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Understanding the Shortfalls of the 2021 Interim Social Cost of Carbon

Nicholas S. Preservati


  • The social cost of carbon (SCC) is the monetary value placed on climate change–induced damages resulting from each additional ton of CO2 added into the atmosphere.
  • The concept of the SCC has only recently found its way into federal regulations.
  • The international working ground did not adopt any of the 37 recommendations from the National Academy of Sciences.
Understanding the Shortfalls of the 2021 Interim Social Cost of Carbon
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The social cost of carbon (SCC) is the monetary value placed on climate change–induced damages resulting from each additional ton of CO2 added into the atmosphere. The categories of damages measured include, but are not limited to, fatalities, nonfatal health effects from climate change, reductions in crop production and labor productivity, increased risk of violence, and property damage from severe weather events.

The concept of the SCC has only recently found its way into federal regulations. In the federal lawsuit Center for Biological Diversity v. NHTSA, the U.S. Court of Appeals for the Ninth Circuit held that proposed federal regulations had to monetize the benefit of reducing CO2 emissions. 638 F.3d 1172 (9th Cir. 2008). Accordingly, the federal government created an interagency working group (IWG) in 2009 to conduct the analysis required by the Ninth Circuit. The 2009 IWG developed estimates for the SCC and published those estimates in its 2010 technical support document (TSD).

This article examines the process for calculating the 2010 SCC estimates, the 2017 evaluation of those estimates by the National Academy of Sciences (NAS), and the shortcomings of the 2021 interim SCC.

The Use of IAMs to Calculate the 2010 SCC

In formulating its SCC estimates, the IWG relied upon the use of integrated assessment models (IAMs). IAMs use simple climate and economic models to predict the effects of climate change under different scenarios. IAMs estimate the SCC using four different modules. The first is the socioeconomic module. This module forecasts how the global economy, global population, and global CO2 emissions will grow over time. The second is the climate module, which calculates the effect of the projected increase of CO2 emissions on the climate. The third module is the damage function, which translates changes in climate resulting from increased CO2 emissions into projected economic damages. The fourth module is the discounting module. The purpose of this module is to translate the dollar value of climate damages that occur well in the future into a current dollar amount.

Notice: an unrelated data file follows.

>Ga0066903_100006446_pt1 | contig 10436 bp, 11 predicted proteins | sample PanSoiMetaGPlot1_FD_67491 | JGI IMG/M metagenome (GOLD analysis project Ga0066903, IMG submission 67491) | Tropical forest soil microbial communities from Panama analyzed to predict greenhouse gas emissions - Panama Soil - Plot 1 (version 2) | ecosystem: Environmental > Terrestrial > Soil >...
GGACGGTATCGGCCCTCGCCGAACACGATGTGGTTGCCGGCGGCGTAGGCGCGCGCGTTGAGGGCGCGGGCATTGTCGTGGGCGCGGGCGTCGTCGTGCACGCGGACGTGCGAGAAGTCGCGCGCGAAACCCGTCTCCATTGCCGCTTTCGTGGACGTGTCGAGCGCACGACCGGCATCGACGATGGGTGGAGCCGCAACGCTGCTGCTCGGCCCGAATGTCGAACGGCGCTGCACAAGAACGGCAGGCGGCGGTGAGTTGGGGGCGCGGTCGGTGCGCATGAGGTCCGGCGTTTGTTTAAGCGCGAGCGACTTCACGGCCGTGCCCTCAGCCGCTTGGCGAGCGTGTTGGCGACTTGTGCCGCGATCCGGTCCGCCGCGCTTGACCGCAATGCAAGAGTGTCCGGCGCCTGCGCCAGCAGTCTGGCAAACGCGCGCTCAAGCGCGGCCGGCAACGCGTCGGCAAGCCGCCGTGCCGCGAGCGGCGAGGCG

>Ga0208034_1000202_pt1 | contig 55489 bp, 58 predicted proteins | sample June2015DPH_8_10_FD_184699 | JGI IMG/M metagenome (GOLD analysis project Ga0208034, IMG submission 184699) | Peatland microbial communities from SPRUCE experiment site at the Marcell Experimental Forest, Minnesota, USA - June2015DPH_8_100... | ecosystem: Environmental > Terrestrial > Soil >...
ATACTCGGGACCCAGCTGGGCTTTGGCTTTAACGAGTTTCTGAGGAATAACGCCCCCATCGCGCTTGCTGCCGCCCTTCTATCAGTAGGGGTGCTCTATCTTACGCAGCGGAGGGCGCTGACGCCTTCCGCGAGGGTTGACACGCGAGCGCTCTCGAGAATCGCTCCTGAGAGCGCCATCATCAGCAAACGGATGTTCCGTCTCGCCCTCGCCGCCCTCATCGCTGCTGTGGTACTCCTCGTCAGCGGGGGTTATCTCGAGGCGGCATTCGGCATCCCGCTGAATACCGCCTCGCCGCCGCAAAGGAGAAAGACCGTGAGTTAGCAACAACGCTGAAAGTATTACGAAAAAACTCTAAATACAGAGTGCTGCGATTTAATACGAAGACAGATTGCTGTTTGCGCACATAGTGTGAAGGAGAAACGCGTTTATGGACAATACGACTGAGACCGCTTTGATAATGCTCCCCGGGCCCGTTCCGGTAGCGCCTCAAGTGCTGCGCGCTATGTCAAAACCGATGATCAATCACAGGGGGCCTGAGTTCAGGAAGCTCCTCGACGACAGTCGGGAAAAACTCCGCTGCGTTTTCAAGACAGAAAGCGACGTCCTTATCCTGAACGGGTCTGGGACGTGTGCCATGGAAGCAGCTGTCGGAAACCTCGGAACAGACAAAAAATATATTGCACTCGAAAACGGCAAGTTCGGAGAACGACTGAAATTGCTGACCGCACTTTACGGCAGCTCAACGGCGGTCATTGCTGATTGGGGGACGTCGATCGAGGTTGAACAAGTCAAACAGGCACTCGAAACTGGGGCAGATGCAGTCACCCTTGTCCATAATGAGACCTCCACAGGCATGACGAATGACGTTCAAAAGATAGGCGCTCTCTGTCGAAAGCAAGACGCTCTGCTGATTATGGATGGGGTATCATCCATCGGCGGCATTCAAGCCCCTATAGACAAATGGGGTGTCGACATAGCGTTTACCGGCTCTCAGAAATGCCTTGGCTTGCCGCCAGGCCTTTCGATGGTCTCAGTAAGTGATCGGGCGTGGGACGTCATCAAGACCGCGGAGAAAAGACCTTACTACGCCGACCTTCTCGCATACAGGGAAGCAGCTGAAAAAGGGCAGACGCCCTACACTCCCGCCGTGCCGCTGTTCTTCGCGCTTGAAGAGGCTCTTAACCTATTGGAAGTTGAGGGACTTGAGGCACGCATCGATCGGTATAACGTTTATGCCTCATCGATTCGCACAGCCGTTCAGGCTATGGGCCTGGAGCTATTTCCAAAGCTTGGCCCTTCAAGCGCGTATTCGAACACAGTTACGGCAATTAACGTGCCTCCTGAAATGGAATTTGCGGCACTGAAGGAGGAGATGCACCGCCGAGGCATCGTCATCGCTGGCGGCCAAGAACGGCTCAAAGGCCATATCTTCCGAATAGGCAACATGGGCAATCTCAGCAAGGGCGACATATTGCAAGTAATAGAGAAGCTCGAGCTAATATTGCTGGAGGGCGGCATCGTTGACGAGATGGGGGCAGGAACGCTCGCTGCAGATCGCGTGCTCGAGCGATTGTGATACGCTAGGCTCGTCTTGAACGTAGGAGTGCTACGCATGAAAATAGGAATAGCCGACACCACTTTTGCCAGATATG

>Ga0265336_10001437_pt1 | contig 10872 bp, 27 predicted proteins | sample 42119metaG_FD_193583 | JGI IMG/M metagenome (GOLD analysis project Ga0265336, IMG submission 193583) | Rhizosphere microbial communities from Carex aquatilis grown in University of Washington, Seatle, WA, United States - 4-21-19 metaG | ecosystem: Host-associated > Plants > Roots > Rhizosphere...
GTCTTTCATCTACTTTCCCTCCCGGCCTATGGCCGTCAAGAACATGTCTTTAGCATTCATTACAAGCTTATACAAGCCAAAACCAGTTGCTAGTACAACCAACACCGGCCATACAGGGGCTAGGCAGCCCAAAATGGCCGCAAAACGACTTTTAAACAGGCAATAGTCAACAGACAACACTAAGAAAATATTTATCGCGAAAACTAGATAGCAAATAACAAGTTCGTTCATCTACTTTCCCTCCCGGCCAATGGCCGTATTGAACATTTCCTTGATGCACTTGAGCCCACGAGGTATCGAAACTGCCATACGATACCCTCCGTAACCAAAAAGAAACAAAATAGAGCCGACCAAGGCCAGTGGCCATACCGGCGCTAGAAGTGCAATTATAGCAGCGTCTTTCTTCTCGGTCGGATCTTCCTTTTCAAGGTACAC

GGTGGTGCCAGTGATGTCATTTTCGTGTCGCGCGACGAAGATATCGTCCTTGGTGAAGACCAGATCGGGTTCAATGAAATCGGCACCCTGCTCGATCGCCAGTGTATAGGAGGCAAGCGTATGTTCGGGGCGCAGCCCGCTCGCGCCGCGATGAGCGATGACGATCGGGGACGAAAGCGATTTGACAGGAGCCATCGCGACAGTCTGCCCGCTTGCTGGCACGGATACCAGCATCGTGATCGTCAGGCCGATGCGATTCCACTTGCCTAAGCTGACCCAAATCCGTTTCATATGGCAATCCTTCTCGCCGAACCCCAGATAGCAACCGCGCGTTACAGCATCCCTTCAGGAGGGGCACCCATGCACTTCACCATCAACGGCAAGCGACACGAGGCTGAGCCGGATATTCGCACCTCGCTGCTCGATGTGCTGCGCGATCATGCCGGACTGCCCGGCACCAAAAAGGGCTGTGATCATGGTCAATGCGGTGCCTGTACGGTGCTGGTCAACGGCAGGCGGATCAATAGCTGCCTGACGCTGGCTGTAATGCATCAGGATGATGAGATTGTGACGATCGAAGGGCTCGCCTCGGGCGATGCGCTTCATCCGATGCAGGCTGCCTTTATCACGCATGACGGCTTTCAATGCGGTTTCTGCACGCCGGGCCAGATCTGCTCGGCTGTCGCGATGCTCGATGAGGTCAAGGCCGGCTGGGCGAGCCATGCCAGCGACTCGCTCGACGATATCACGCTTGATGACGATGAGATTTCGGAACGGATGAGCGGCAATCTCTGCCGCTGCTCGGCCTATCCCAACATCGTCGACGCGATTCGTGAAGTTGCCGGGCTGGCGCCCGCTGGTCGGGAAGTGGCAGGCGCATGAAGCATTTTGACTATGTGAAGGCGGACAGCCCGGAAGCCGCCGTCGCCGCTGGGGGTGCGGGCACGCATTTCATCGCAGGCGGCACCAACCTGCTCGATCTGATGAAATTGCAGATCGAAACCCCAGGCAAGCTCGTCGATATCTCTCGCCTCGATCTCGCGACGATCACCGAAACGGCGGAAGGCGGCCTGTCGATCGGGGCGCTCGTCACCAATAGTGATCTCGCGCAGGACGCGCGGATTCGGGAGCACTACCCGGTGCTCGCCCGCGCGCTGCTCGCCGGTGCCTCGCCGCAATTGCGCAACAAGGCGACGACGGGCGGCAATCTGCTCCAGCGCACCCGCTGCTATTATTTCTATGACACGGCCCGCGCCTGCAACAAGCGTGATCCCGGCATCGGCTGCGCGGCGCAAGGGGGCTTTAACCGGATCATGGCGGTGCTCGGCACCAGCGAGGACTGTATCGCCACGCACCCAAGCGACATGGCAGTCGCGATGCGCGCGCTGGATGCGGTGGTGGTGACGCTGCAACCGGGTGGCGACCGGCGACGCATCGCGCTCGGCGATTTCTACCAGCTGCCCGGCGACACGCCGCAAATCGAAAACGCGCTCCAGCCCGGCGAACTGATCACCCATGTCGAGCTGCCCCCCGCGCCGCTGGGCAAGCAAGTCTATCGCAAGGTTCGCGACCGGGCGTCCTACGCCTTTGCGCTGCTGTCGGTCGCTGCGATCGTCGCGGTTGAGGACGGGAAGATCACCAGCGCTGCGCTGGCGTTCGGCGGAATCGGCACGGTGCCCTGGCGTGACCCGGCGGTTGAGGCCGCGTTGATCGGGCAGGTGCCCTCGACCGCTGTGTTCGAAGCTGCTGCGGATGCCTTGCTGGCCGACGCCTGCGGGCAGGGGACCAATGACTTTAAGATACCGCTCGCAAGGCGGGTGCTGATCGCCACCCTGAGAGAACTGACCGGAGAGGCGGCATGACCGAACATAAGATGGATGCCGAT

The 2010 SCC estimates were calculated using the following three IAMs: (1) the Dynamic Integrated Climate-Economy model (DICE); (2) the Framework for Uncertainty, Negotiation and Distribution model (FUND); and (3) the Policy Analysis of the Greenhouse Effect model (PAGE). DICE is an optimization model with the entire world analyzed as a single region. It utilizes a sea level rise (SLR) module that predicts different levels of sea rise and resulting damages. FUND is a disaggregated model that breaks the world into 16 different regions. FUND analyzes damages in the following 14 distinct sectors for each of its 16 regions: SLR, agriculture, forests, heating, cooling, water resources, tropical storms, extratropical storms, biodiversity, car­diovascular respiratory, vector-borne diseases, morbidity, diarrhea, and migration. PAGE calculates the temperature of its eight regions, taking into account differences in latitude and differences in warming over land as compared to warming over water. PAGE’s climate damages are calculated solely for the European Union (EU), and then those damages are scaled for the other seven regions of the world based upon varying dynamics. PAGE rationalizes using the EU as its reference region on the basis that the other regions are less susceptible to climate change because they have less coastline than does the EU.

Standardized Inputs Across all IAMs